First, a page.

NSW government secures 37,000ha grazing property for National Park expansion

Beef Central, 30/07/2023

THE New South Wales state government will establish a 100,000ha area of National Park in the state’s northwest, following its purchase of cattle and sheep property Comeroo station announced today.

The acquisition of the 37,000ha Comeroo, Muttawary and Maranoa stations (known collectively as Comeroo), 150km north west of Bourke, from owners Bruce and Chris Sharpe will produce an expanded National Park covering 100,000ha in the region, containing endangered ecological communities and an array of threatened species.

Comeroo Station near Bourke, in northwestern NSW. Click on image for a larger view

The estate will be managed by the NSW National Parks and Wildlife Service.

Comeroo features diverse habitat including alluvial floodplains and swamps with permanent waterholes, ephemeral wetlands, grasslands, woodlands and shrublands.

More than one quarter of the new park stretches across Yantabulla Swamp, which is recognised as an important bird area. Yantabulla Swamp hosts thousands of internationally protected migratory shorebirds as well as up to 50,000 waterbirds including threatened freckled ducks, pink-eared ducks, grey teals, night herons and many other species.

Three ecological communities listed as endangered cover one-third of Comeroo. These are the Coolibah-Blackbox woodland, Brigalow-Gidgee woodland/shrubland and critically endangered artesian springs.

At least 13 known threatened species will benefit from permanently protecting the area, a NSW Government press release said. They include the stripe-faced dunnart, ringed brown snake, black-breasted buzzard, brolga, pink cockatoo, little eagle and Hall’s babbler.

Comeroo is located in in the traditional Paroo and Warrego River country, and  contains extensive Aboriginal cultural sites including wells, waterholes, stone arrangements, artefact scatters and scarred trees.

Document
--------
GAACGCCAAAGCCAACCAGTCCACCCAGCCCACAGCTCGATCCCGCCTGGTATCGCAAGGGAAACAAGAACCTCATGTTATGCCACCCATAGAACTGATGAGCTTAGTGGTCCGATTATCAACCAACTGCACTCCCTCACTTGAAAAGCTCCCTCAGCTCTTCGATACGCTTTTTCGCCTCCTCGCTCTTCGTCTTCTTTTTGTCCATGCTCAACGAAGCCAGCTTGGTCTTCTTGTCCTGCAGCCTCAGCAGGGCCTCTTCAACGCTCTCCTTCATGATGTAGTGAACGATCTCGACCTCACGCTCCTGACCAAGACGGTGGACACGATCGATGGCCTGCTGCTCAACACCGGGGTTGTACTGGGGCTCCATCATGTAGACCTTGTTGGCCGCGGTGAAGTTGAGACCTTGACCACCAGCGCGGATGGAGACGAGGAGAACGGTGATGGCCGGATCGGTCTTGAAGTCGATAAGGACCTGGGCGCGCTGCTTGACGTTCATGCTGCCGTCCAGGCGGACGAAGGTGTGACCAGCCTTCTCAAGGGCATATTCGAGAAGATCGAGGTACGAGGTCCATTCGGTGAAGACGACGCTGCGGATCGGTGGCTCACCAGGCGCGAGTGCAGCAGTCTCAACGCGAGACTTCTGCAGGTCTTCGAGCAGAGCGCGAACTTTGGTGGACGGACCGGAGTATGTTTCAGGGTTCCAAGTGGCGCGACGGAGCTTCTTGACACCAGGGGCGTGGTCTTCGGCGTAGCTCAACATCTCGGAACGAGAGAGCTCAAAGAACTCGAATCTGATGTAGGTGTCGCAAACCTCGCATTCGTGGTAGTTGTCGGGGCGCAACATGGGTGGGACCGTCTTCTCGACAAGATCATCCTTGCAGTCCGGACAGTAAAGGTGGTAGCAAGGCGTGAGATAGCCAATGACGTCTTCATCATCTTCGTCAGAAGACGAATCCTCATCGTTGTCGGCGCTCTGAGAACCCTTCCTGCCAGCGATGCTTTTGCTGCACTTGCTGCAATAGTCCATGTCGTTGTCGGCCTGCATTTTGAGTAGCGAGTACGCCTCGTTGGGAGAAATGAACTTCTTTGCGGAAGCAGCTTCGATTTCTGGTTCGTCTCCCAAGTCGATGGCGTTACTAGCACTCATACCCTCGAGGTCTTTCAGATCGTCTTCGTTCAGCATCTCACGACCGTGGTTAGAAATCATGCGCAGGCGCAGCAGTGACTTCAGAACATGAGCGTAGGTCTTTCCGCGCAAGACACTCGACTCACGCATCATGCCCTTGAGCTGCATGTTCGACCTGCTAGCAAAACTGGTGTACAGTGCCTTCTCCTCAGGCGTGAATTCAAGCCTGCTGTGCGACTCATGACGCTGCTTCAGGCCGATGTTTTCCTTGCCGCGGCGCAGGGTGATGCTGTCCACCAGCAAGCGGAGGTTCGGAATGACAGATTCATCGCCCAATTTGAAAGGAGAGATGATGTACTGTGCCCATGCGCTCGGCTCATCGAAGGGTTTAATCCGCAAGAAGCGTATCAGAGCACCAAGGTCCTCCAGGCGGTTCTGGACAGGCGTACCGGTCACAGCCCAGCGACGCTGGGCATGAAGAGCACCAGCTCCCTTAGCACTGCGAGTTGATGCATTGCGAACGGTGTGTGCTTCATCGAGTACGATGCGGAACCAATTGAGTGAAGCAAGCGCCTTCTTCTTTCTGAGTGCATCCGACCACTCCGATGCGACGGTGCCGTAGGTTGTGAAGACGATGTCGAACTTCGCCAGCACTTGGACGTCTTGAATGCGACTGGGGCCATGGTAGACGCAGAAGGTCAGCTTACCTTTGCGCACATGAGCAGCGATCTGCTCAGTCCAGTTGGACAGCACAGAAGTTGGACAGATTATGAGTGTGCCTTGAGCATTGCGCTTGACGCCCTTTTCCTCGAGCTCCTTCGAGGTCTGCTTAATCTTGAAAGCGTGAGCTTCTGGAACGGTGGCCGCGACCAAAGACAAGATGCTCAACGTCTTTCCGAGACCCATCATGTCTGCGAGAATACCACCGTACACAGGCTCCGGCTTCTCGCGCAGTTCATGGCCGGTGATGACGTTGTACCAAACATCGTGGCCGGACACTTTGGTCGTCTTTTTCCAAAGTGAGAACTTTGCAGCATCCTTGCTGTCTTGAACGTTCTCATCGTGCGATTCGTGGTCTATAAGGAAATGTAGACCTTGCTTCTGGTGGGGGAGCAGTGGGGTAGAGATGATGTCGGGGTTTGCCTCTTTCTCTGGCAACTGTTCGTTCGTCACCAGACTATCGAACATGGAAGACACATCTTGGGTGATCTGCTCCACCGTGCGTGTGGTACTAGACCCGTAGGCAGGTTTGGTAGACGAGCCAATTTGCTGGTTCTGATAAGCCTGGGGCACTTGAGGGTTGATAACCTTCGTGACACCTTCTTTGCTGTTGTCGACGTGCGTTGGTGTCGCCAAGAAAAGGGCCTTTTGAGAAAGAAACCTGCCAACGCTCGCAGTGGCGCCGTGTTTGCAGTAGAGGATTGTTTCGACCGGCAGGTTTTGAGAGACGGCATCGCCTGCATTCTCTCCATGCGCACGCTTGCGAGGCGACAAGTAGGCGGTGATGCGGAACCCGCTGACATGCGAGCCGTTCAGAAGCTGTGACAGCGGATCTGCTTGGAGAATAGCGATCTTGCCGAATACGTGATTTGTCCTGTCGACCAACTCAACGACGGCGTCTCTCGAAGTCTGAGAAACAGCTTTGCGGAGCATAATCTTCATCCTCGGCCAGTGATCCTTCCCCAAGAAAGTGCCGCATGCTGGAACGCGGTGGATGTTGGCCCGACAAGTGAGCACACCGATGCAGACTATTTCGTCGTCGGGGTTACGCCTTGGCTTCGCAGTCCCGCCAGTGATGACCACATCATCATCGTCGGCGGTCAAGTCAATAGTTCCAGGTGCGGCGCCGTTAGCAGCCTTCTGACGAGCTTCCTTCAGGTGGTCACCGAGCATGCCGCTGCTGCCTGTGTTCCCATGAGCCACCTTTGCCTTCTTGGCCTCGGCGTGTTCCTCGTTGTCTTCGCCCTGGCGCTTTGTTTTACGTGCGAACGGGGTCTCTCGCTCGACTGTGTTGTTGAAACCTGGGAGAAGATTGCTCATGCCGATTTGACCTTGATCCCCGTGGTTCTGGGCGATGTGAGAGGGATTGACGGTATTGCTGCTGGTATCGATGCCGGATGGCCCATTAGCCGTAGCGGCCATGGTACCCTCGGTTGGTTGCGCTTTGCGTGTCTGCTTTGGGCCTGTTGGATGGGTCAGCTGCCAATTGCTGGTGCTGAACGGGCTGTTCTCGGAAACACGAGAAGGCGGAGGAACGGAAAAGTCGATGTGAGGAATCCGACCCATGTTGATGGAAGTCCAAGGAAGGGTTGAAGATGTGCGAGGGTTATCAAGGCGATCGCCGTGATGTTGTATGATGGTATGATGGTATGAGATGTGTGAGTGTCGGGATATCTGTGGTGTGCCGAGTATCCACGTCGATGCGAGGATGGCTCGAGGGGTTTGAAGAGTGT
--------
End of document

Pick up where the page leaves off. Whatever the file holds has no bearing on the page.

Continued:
When combined with nearby recently reserved Brindingabba National Park and properties Yantabulla and Naree which have agreements with the Biodiversity Conservation Trust, the acquisition secures a contiguous area of more than 100,000ha for conservation.

The purchase is funded by the NSW Government with support from The Nature Conservancy which has brokered funding from the Wyss Foundation.

The new National Park will be established after the statutory process is completed, and is expected to be named then opened to the public in late 2024.

NSW minister for the environment Penny Sharpe said the addition to the NSW national parks estate would protect vital wetlands in the Cuttaburra basin, part of the Paroo and the Warrego floodplains and some of NSW’s and Australia’s best waterbird breeding sites.

“Wetlands are some of the most endangered ecosystems on the planet, which is why this acquisition is so important.

“National Park management and visitation are an important economic driver for regional NSW. In time, this will become another must-see National Park destination. The construction of visitor experiences and driving tours will help people explore this vast new park.”

The Nature Conservancy spokesman James Fitzsimmons said these types of partnerships would be critical to achieving large-scale protection outcomes and meeting Australia’s commitment to protecting 30 percent of land, freshwaters, and ocean ecosystems by 2030.


Source: NSW Government







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  1. Nicholas Valentino, 01/08/2023

    100,000 Hectares sounds like a lot but it is only a square 31 km on side. Sounds less when you say it that way.

  2. Raymond Woldhuis, 01/08/2023

    Why has this article avoided how much of taxpayers money was spent on this acquisition. This government continues to spend like drunken sailors.

    Given that the buyer was described as the NSW government, we’d argue that it is clearly evident that the purchase was taxpayer-funded, Raymond. Editor

  3. Tim Davis, 01/08/2023

    Permanently protected from the feral pigs??

  4. Helen Masters, 31/07/2023

    Every bit of protection afforded to threatened ecosystems, flora and fauna is a step in the right direction. Well done to all who helped make this happen.

    • Ruth Jocelyn Doran, 01/08/2023

      What about the feral animals they fail to control, the introduced weed species that will now run rampant, the increase in vegetation creating a bushfire risk, the lack of maintenance of roads and fences making it hellish for neighbours who are unfortunate enough to live alongside these “havens.” So have another look at the whole picture Helen.

  5. Chris Blunt, 31/07/2023

    Another poorly managed National Park that will infest surrounding landholders with feral animals. This is not about biodiversity, it’s all about net zero intelligence and carbon offsets.

  6. Graeme Stewart, 31/07/2023

    Big bush fire there.

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